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Comparing the HELP and Finance bills

David writes in:

I was wondering if you could explain what is in the HELP committee bill that's not in the Finance committee bill. I think I speak for a lot of people who have been following the HC debate for the past couple of months when I say that I understand that the finance committee had jurisdiction over taxes and whatnot and the HELP Committee did not. And I think I even now have a pretty complete understanding of what the Finance bill says in that regard (in large part thanks to you!)

But the same cannot be said for the HELP bill. What did they take on that the Finance committee didn't? And what does it actually say in terms of those issues? I know it has a public option and that's about it. Could you help clear that up, or perhaps direct readers to a nice synopsis of the bill's main portions?

I doubt I could do a better job than Jeffrey Young does here, so I won't try. The short version is that the big differences are subsidies, where the HELP bill is about $300 billion more generous; the individual mandate, where the HELP bill is stronger; the employer mandate, where the HELP bill has one and the Finance bill simply has this insane "free rider" clause; and the public option, where the HELP bill has a public option and the Finance Committee's bill doesn't.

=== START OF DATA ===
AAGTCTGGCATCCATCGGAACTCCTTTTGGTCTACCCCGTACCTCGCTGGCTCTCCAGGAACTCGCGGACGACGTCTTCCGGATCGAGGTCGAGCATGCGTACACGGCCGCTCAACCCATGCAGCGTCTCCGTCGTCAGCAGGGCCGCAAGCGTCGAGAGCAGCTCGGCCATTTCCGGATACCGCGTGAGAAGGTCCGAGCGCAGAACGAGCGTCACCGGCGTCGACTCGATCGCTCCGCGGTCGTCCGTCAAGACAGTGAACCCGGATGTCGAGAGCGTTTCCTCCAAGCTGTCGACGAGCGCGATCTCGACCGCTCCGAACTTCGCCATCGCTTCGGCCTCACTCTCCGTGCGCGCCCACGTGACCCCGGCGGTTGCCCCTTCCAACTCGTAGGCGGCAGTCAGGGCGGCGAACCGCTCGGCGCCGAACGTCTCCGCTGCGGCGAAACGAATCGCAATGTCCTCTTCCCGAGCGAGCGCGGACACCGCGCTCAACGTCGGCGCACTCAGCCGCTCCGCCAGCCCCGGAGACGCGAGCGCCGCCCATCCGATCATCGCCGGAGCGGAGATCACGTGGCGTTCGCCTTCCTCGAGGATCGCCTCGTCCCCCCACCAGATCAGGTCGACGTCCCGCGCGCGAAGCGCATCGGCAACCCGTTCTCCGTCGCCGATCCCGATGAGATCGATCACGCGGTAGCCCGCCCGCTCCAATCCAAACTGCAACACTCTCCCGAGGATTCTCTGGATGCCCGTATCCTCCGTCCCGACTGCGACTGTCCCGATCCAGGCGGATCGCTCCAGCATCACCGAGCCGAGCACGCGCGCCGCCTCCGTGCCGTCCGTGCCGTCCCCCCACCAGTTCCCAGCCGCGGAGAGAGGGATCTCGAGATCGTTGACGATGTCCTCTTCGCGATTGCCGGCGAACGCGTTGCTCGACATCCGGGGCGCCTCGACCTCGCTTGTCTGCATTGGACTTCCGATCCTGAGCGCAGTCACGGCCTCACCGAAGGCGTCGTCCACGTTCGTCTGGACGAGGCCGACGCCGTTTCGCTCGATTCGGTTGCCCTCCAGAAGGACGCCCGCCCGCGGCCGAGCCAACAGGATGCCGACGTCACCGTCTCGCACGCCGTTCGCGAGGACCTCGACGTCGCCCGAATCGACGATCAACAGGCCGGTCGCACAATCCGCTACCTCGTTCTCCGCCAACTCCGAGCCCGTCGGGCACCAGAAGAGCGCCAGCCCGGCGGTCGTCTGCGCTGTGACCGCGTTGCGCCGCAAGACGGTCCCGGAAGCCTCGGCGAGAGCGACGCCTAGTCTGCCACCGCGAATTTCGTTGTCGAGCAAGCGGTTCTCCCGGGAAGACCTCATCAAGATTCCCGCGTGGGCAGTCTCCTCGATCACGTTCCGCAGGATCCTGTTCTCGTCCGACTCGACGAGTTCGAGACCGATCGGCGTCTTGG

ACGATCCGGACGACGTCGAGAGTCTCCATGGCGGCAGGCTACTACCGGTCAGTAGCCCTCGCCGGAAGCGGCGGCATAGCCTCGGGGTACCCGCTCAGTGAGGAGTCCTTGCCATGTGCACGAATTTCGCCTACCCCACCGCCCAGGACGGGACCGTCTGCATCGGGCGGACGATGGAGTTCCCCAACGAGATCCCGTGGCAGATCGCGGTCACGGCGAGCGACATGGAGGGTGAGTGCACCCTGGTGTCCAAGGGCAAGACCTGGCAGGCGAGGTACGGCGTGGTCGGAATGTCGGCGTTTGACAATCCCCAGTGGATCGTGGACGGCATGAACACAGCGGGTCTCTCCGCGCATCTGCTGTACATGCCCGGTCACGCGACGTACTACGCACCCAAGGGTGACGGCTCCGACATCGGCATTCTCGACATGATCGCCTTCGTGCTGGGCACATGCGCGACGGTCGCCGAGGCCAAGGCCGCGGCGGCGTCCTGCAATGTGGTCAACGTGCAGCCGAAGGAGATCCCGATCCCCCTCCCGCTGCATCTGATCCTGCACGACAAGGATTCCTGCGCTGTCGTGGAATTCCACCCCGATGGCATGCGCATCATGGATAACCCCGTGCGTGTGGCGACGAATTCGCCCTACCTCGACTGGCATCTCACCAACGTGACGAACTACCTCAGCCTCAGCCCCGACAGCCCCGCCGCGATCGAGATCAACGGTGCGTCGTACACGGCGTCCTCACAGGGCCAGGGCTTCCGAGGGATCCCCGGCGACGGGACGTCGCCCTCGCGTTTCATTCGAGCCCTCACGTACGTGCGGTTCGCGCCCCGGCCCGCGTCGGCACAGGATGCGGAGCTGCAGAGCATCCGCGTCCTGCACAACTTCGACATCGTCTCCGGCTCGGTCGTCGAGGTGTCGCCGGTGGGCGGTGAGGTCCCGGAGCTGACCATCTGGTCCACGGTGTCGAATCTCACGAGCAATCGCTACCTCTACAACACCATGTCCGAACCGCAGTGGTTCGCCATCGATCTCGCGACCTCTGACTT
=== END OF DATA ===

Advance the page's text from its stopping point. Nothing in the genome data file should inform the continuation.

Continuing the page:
Of these issues, the one that's getting the least attention, but may be the most important in the merger negotiations, is the employer mandate. It raises money, expands health-care coverage, polls well, pleases unions, and infuriates employers. Olympia Snowe, in particular, has been a vocal skeptic.

By Ezra Klein  |  October 21, 2009; 10:03 AM ET
Categories:  Health Reform  
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the employer mandate also disincentivizes employment in a time when the unemployment rate is around 10%.

Posted by: jfcarro | October 21, 2009 10:31 AM | Report abuse

"Olympia Snowe, in particular, has been a vocal skeptic."

... of having an employer mandate or of NOT having an employer mandate?

(Just checking.)

Posted by: westofthedc | October 21, 2009 10:43 AM | Report abuse

Whether the HELP bill has a public option is very much open to debate. The legislative language is almost incomprehensible and seems to suggest that the government would contract with insurers to provide coverage. That is not a public option in my book. (see for their concerns)

Posted by: bmull | October 21, 2009 11:08 AM | Report abuse

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